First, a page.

The importance of soil properties when trying to establish vegetation for erosion control is crucial because they can affect the success of the vegetation. Sustainable vegetation is the best form of erosion control because it helps prevent soil erosion and provides long-term stability. So, what is the importance of soil properties when trying to establish vegetation for erosion control? Soil properties such as pH, organic matter, and soil structure (sand, silt, clay) can affect the growth of vegetation. For example, if the pH is too low or too high, it can affect the availability of nutrients that vegetation needs to grow. Similarly, if the soil structure is too compacted or too loose, it can affect the ability of roots to grow and absorb water and nutrients. The goal on every project site should be to leave the site in better condition than upon arrival. Creating sustainable vegetation for erosion control will help bring success in that endeavor.
Understanding soil samples
It is important to take soil samples and look at the soil properties before seeding to ensure the right amendments are added to the soil. A blanket soil amendment solution for every site does not exist. It is like going to the doctor complaining about a stomachache and the doctor says, “Well, time for a triple bypass!” without even checking the patient’s pulse. It does not make a lot of sense and neither does trying to establish vegetation without a soil test.
Often, if a contractor has tried to establish vegetation that came in spotty and is asked “Did you do a soil test?” the response is usually “No, I put down lime and triple 19, like I’ve always done.” Just because topsoil looks dark and rich does not mean it is a great topsoil. It still needs to be tested. Taking soil samples and looking at the results can determine what amendments are needed for a specific site. Let’s focus on a couple key components of a soil report to review when trying to establish sustainable vegetation.
Soil pH is an important factor that can affect the activation of fertilizers by altering the availability of many nutrients. It also affects the activity of soil microbes. To establish vegetation, the pH range should be between 6.3 and 7.3 to have a positive effect on the availability of nutrients in the soil. Depending on where the pH level is, it may need to be adjusted. There are numerous ways to raise and lower pH levels. The most common application to raise pH is agricultural lime. Agricultural lime tends to take a long time to activate. The finer the lime particles, the quicker it becomes effective. There are fast-acting limes out there. Often, it is recommended to use both a fast-acting and agricultural lime to get the best results. Calcium will help raise pH as well. A couple of common ways to lower the soil pH are elemental sulfur and gypsum.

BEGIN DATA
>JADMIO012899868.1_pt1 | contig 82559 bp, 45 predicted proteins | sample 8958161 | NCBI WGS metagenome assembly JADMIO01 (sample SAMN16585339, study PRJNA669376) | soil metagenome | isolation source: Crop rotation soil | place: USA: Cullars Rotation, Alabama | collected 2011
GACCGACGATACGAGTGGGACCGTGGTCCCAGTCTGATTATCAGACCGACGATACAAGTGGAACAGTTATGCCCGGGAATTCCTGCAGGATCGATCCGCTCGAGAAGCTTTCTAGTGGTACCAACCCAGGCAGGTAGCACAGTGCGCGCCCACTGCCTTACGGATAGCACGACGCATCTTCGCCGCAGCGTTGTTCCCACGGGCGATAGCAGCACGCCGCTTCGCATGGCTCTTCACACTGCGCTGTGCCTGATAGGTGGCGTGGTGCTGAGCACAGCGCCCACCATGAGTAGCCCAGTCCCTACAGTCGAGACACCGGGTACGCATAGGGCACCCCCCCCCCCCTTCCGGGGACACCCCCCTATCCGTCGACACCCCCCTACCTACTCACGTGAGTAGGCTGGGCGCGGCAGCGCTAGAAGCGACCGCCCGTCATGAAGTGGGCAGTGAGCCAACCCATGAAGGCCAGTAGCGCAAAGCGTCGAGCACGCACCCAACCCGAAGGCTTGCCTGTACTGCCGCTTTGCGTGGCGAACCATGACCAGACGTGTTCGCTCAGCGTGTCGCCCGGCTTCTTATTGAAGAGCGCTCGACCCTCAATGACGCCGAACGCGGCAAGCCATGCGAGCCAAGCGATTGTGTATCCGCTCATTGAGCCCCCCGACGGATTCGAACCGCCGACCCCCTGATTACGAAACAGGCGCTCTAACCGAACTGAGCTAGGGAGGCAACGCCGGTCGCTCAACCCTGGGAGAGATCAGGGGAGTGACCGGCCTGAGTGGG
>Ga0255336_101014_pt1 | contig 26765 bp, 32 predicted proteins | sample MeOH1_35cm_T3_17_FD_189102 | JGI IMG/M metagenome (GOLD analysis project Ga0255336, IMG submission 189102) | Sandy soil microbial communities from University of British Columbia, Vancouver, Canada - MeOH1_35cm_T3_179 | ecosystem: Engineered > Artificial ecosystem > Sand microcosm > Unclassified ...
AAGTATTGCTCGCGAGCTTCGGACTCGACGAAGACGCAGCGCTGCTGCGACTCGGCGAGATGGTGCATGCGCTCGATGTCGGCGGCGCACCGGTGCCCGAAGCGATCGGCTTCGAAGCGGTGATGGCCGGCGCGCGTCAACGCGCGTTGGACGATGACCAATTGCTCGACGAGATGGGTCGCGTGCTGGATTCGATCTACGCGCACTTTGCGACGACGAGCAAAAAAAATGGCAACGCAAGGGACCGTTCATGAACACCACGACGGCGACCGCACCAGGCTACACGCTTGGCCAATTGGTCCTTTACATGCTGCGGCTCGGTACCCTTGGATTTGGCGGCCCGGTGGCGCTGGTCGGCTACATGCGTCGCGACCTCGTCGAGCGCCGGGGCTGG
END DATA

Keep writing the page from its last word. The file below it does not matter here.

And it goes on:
Examining organic matter
Organic matter is another crucial factor that can help establish sustainable vegetation. High organic matter in soil has many benefits, including an increase in water retention, helping with the soil bacterial community structure and capturing carbon. Typically, organic matter should be 5% or higher for establishing vegetation, and most of the soil life and root system is in the top 4 to 6 inches of soil.
There are different ways to increase organic matter when establishing sustainable vegetation. In the agricultural industry, manure is often used for this purpose, however this is not a common practice on construction sites. Compost, when made properly, has been successfully used on many project sites. Biotic soil amendments have been used with great results to increase organic matter year over year. There are many organic fertilizers that help with increasing organic matter, so do some research when looking at the different options available.
Looking at texture
Soil structure is made of looking at the sand, silt and clay percentage. Sand should be in the range of 20 to 60%, and the silt and clay should make up 40 to 80%. Depending on the region, this can vary greatly. In the northeast, a fair number of samples come back with 80 to 90% sand content. It is very difficult to have moisture retention with that high of a percentage of sand. This high percentage of sand usually goes hand in hand with low organic matter. In the northeast, we do not see a high concentration of silt or clay in the soils, but when these projects do arise, the soil is typically compacted. Where sandy soils do not hold much moisture, compacted soils do not have a lot of room for air. Basic soil components are minerals, organic matter, water and air.
When attempting to vegetate a slope with a high sand content, there are some challenges. As an example, recently, a project’s soil sample results came back with 1.1% organic matter and 94.8% sand. The site was a 3:1 slope with a downhill run of 1,500 feet. The contractor’s plan was to broadcast spread a conservation seed mix, then cover it with straw. The result was scattered weeds and large washouts after a simple rain event. Had the contractor created a plan for amending the soil based on the results of a soil test, they would have had a higher percentage of sustainable vegetation. The project team should bring in a topsoil or loam sample, test it and make a plan for how to amend the soil.
Establishing sustainable vegetation for erosion control requires understanding the soil and adding the right amendments. To ensure vegetation thrives year after year, it is important to do some research, ask questions, and seek out a specialist. Protecting seed is also important. The key is to create the best opportunity for sustainable vegetation by taking soil samples, looking at the results, and asking questions about the best options for amending that soil.